The producers were fluorescent with anticipation for something new. SPA CEO Matthew Deaner and Netflix executive Lauren Smith matched charm with charm. To what avail? Image: SPA.
Netflix content acquirer Lauren Smith was the hottest person on the Screen Forever dance card, because the screening service looks like a potential saviour for so many producers. Smith seems to like and get Australia and Australians and her remit concentrates on commissioning drama.
They’ve had Rake, The Slap, Upper Middle Bogan, Glitch, The Let Down, and have done deals with ABC Commercial for bulk, and played them all over the world. They also have Hannah Gadsby’s Nanette, produced in America, but impossibly Australian in tone. They will keep buying Australian material as long as we keep it good.
Netflix is entrepreneurial so they will change if change is necessary. They now call subscribers members because members have a psychological interaction and are not simply classified as a demographic. Instead they are identified by taste, and the company looks for taste clusters, which are defined by psychographics which means an audience can be made of people from virtually anywhere in the world who have the same tastes. Further, they claim that their programming is not completely algorithm based. They take chances on their own taste and live and die by audience taste.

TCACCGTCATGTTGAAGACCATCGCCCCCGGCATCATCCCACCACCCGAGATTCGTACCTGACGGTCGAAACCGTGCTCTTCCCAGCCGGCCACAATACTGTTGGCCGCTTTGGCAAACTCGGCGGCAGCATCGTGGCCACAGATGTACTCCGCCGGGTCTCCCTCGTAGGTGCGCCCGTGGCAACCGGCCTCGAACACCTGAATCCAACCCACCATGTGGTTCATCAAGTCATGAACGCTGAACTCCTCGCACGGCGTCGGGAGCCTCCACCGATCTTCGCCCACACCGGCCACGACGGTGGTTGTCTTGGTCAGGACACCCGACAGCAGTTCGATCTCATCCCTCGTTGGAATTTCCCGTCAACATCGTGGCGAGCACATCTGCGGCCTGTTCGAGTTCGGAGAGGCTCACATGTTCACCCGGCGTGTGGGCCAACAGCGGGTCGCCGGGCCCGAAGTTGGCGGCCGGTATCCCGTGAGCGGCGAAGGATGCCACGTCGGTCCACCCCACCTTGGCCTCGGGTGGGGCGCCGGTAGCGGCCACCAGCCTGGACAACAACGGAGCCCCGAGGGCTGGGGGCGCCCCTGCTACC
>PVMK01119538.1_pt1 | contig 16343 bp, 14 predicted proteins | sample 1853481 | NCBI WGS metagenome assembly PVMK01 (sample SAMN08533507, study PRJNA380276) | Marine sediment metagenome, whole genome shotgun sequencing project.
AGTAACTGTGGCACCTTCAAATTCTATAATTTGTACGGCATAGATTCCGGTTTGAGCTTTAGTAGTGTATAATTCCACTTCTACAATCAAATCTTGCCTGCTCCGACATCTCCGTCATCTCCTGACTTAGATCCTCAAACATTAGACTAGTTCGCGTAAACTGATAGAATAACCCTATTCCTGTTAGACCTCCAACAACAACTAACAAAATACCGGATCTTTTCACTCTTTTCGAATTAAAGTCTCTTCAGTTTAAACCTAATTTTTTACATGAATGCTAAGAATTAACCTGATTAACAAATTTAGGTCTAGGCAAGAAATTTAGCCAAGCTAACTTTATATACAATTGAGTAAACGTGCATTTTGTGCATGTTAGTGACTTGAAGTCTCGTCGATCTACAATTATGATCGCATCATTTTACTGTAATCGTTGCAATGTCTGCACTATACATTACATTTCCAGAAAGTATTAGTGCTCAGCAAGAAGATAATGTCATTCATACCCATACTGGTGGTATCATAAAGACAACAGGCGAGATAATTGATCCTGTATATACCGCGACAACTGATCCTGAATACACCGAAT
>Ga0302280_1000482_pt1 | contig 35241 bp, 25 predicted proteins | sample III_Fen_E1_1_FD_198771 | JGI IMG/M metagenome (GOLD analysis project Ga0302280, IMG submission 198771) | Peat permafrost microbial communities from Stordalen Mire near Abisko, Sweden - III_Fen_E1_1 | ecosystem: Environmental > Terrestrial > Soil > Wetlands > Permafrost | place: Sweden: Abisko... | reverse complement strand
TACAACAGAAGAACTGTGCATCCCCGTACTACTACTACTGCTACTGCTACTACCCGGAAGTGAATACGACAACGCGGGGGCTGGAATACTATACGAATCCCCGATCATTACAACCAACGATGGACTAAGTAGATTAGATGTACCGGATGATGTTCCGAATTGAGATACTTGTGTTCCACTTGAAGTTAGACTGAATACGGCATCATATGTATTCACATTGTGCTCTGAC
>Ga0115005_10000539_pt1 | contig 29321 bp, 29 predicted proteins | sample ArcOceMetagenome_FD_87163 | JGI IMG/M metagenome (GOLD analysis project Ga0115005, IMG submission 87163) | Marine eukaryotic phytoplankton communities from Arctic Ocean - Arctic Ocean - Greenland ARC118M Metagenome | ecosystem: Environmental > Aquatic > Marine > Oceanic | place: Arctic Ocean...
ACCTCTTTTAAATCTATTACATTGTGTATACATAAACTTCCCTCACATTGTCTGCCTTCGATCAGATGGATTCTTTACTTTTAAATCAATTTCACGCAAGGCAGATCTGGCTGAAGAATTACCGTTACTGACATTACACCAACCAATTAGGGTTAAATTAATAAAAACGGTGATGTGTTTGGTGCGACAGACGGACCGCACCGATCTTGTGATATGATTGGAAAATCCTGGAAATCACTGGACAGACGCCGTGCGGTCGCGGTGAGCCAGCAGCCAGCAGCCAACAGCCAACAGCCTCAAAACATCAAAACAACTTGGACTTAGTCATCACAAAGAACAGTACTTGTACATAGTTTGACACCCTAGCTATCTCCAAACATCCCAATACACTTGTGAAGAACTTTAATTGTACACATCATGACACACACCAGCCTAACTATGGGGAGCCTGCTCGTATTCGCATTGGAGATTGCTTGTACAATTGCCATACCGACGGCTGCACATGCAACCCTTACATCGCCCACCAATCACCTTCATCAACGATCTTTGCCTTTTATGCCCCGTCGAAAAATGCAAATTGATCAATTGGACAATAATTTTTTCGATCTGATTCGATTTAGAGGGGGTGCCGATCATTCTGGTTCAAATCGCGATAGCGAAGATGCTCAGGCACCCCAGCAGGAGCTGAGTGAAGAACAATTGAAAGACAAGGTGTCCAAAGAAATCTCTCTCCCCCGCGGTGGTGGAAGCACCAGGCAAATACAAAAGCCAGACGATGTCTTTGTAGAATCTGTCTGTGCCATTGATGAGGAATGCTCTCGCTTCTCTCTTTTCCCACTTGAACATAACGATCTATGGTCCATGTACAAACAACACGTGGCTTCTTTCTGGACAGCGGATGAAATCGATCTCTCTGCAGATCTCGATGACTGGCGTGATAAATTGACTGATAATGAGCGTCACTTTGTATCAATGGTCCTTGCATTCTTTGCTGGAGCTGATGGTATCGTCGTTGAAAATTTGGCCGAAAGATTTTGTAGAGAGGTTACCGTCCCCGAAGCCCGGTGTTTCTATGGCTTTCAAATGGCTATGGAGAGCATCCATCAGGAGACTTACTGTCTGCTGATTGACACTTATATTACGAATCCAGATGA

This is very different from traditional broadcasters who have to identify their audiences in terms of spending habits that are influenced by advertisers. That means their audiences are seen as markets which are implicitly local, so the shows have to appeal to geographic communities.
But a taste cluster can spread around the world and the entire market, in contract terms, becomes rest of world or ROW. This is fresh air for those of us who always dreaded making a show that crossed to Americans but could never have a genuine Australian voice and had to have koalas. We should revel in this, because we are ROW too.
The Australian voice in now simply seen as a human thing, not a confusing thing for Americans, who are gradually becoming an audience segment rather than the audience. Glitch is not ethnic drama, but a compelling supernatural show pure and simple. Netflix will take indigenous content – it’s all about a good show. Hooray, because we have dealt with that at this end for long enough and survived the process sufficiently well for the self-consciousness of it to be fading.